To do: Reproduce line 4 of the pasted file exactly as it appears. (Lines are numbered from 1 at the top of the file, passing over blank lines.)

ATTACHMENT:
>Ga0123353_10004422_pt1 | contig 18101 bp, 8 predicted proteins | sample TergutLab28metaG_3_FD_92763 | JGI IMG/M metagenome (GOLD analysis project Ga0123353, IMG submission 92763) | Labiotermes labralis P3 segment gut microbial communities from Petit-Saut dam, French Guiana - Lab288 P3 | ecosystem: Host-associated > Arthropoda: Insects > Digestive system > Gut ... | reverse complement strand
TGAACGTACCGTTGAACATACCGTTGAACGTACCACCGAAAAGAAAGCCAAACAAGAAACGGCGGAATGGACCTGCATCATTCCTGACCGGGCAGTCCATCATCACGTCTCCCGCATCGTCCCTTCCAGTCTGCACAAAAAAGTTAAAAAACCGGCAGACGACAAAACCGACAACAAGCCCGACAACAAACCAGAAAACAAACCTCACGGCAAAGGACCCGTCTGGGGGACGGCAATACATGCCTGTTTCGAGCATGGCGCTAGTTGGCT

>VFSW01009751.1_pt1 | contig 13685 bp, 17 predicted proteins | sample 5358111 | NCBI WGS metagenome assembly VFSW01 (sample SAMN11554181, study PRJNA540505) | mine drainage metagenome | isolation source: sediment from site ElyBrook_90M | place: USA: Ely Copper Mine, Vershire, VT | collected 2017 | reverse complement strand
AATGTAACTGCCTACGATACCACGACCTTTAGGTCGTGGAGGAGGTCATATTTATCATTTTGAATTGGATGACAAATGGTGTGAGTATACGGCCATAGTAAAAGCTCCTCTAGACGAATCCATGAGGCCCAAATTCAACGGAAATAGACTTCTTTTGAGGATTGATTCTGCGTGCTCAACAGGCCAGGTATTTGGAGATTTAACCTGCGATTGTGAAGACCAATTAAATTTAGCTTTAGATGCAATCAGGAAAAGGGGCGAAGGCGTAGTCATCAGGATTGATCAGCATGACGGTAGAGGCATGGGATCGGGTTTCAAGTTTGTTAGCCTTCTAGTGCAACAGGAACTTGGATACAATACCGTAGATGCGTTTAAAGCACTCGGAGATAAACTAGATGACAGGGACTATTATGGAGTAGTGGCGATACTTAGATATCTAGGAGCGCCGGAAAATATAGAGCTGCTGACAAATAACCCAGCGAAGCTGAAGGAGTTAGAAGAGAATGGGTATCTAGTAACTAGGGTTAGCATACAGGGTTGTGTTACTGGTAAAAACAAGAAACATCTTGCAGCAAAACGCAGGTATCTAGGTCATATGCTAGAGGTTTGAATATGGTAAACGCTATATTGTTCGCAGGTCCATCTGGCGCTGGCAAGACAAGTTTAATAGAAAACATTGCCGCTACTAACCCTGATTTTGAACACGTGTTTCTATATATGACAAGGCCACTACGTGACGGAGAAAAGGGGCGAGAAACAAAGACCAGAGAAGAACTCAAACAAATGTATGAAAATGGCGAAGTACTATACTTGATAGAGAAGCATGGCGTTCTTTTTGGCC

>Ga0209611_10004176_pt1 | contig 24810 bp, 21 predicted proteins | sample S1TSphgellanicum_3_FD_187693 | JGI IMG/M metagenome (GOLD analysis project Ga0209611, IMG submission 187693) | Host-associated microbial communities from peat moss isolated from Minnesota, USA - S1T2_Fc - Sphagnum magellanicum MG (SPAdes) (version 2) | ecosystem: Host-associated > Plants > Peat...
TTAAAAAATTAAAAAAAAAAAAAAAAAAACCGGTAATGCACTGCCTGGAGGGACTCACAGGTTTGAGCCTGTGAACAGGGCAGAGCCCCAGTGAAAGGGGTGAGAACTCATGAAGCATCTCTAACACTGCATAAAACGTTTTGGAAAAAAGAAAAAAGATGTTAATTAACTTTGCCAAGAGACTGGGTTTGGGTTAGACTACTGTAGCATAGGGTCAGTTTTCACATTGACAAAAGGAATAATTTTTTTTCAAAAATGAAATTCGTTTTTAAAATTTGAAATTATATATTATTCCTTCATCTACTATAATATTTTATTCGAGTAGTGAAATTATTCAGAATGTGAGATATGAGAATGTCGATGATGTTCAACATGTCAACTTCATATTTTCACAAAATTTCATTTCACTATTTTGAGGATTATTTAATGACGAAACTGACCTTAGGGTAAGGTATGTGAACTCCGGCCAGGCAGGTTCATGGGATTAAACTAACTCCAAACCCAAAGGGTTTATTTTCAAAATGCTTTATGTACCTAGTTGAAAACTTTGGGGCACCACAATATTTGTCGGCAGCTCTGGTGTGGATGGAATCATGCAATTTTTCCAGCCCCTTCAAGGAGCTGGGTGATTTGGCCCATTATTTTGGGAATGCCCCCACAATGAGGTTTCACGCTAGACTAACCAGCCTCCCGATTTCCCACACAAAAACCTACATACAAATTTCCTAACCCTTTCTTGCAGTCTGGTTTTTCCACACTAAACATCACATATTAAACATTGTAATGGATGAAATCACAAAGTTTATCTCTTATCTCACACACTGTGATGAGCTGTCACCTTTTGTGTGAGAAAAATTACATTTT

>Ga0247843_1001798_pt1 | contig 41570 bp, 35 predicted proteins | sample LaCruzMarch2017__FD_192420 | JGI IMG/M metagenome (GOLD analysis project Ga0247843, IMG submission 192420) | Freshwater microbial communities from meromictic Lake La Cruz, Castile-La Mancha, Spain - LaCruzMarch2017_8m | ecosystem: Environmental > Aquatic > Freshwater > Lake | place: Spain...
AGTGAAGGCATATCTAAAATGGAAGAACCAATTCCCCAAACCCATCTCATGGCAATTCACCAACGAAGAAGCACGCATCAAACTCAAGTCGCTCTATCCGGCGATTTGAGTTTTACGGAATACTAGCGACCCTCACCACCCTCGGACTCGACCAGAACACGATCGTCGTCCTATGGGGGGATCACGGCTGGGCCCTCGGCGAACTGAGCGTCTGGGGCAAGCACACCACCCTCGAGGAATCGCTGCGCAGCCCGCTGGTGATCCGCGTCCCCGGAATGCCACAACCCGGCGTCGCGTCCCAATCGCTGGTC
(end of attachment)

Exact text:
AATGTAACTGCCTACGATACCACGACCTTTAGGTCGTGGAGGAGGTCATATTTATCATTTTGAATTGGATGACAAATGGTGTGAGTATACGGCCATAGTAAAAGCTCCTCTAGACGAATCCATGAGGCCCAAATTCAACGGAAATAGACTTCTTTTGAGGATTGATTCTGCGTGCTCAACAGGCCAGGTATTTGGAGATTTAACCTGCGATTGTGAAGACCAATTAAATTTAGCTTTAGATGCAATCAGGAAAAGGGGCGAAGGCGTAGTCATCAGGATTGATCAGCATGACGGTAGAGGCATGGGATCGGGTTTCAAGTTTGTTAGCCTTCTAGTGCAACAGGAACTTGGATACAATACCGTAGATGCGTTTAAAGCACTCGGAGATAAACTAGATGACAGGGACTATTATGGAGTAGTGGCGATACTTAGATATCTAGGAGCGCCGGAAAATATAGAGCTGCTGACAAATAACCCAGCGAAGCTGAAGGAGTTAGAAGAGAATGGGTATCTAGTAACTAGGGTTAGCATACAGGGTTGTGTTACTGGTAAAAACAAGAAACATCTTGCAGCAAAACGCAGGTATCTAGGTCATATGCTAGAGGTTTGAATATGGTAAACGCTATATTGTTCGCAGGTCCATCTGGCGCTGGCAAGACAAGTTTAATAGAAAACATTGCCGCTACTAACCCTGATTTTGAACACGTGTTTCTATATATGACAAGGCCACTACGTGACGGAGAAAAGGGGCGAGAAACAAAGACCAGAGAAGAACTCAAACAAATGTATGAAAATGGCGAAGTACTATACTTGATAGAGAAGCATGGCGTTCTTTTTGGCC